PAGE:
The new funding comes only a few months after two other subsidiaries of Alphabet — venture firm Capital G and life sciences division Verily — participated in a $165 million round that sources familiar say valued Oscar at $3.2 billion. Wired reports that Alphabet now owns roughly ten percent of the start-up, which has created a technology platform to better process insurance claims.
Oscar, which ranked No. 12 on CNBC’s 2018 Disruptor 50 List, uses a mix of technology, provider partnerships and member experience to try to make health insurance pricing clearer for patients, while giving doctors more flexible payment models.
As part of the strategic investment, early Google employee and former YouTube CEO Salar Kamangar is joining Oscar’s board. Oscar CEO Mario Schlosser said in a statement that Alphabet’s investment will help bring Oscar’s product to more cities and allow it to start selling to seniors through Medicare Advantage by 2020.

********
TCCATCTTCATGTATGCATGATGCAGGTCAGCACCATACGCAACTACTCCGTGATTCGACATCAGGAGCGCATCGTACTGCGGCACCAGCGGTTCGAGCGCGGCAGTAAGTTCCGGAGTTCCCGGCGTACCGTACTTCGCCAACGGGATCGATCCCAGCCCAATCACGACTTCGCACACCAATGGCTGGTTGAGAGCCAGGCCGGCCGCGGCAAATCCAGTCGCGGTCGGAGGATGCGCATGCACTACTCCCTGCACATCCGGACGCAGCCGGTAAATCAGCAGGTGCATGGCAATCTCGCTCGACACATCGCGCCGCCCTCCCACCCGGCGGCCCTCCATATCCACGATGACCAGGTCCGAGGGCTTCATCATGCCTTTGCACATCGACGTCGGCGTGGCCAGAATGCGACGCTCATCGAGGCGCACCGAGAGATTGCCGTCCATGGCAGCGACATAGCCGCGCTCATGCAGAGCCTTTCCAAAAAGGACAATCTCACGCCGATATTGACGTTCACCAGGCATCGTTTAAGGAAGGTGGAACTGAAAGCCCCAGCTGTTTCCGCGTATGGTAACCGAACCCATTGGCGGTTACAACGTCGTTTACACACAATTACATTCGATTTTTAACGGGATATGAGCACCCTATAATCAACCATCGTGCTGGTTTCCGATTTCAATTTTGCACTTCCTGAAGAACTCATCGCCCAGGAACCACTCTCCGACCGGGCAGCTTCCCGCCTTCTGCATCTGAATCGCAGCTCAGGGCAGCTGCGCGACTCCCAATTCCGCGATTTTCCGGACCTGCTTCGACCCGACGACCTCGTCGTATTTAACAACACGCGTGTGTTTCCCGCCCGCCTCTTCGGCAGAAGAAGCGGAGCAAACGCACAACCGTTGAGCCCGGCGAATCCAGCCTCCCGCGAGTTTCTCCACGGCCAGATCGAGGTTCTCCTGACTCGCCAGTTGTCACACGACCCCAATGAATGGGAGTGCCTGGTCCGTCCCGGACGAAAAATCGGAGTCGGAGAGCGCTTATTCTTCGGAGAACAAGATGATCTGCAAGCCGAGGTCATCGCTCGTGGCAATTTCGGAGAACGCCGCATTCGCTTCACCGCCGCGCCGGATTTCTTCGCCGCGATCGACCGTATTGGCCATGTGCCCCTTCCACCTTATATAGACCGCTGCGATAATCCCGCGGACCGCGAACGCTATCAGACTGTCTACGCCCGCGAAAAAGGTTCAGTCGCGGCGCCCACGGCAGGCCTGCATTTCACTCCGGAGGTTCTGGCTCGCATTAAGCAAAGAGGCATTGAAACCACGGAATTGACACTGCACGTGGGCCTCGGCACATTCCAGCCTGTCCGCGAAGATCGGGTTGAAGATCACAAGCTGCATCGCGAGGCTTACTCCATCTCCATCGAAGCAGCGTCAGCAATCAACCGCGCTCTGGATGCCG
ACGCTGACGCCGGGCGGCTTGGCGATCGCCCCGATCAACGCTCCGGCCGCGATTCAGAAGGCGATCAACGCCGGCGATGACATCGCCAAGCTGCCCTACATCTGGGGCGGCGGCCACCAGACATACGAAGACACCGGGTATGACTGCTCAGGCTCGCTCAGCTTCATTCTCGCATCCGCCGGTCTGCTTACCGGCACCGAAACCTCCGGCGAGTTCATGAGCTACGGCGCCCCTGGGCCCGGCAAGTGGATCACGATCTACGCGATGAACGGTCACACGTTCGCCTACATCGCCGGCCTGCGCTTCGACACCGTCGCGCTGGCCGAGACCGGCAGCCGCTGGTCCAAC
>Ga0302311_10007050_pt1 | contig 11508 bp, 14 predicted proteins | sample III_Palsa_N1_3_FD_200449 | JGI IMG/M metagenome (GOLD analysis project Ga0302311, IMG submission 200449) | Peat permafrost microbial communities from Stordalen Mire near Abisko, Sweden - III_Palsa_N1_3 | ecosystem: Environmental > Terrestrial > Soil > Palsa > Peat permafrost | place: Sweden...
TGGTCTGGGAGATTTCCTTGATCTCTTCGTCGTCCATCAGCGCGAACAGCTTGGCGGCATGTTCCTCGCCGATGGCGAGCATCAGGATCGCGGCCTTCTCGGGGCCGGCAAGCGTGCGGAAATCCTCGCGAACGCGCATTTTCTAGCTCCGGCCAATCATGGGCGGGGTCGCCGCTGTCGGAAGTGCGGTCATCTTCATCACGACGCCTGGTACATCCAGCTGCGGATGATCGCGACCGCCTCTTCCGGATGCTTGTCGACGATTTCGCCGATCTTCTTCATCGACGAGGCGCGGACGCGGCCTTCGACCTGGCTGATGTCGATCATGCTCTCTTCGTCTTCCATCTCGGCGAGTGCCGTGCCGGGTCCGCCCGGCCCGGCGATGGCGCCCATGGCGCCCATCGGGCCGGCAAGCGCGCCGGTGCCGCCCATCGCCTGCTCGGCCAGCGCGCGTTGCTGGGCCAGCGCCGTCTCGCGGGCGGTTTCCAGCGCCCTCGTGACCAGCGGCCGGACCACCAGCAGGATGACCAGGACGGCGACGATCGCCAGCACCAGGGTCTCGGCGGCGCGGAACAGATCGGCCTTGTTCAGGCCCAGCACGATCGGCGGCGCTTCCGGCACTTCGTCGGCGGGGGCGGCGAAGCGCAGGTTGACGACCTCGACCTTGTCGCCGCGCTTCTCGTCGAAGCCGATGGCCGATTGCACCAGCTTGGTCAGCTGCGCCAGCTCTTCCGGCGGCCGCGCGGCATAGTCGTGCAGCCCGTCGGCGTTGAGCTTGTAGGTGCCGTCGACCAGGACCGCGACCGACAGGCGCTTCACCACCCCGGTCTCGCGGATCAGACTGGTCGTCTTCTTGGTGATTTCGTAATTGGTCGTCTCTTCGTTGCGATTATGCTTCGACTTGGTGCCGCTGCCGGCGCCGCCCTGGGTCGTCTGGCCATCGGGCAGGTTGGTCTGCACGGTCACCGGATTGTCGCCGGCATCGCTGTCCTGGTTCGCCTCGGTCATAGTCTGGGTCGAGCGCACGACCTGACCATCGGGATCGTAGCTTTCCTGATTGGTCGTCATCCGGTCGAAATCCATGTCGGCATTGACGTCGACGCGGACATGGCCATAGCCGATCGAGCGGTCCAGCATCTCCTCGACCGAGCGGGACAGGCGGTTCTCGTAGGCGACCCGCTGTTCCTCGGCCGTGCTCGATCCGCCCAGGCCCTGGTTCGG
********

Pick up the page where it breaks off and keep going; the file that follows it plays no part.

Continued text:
Alphabet and Oscar have had a close relationship for years: CNBC reported in February that in 2016 Oscar and Verily mulled putting in a joint proposal to manage care for thousands of low-income Rhode Island residents on Medicaid. Although the bid never materialized, Verily is still interested in the insurance sector.
CNBC’s Christina Farr contributed reporting.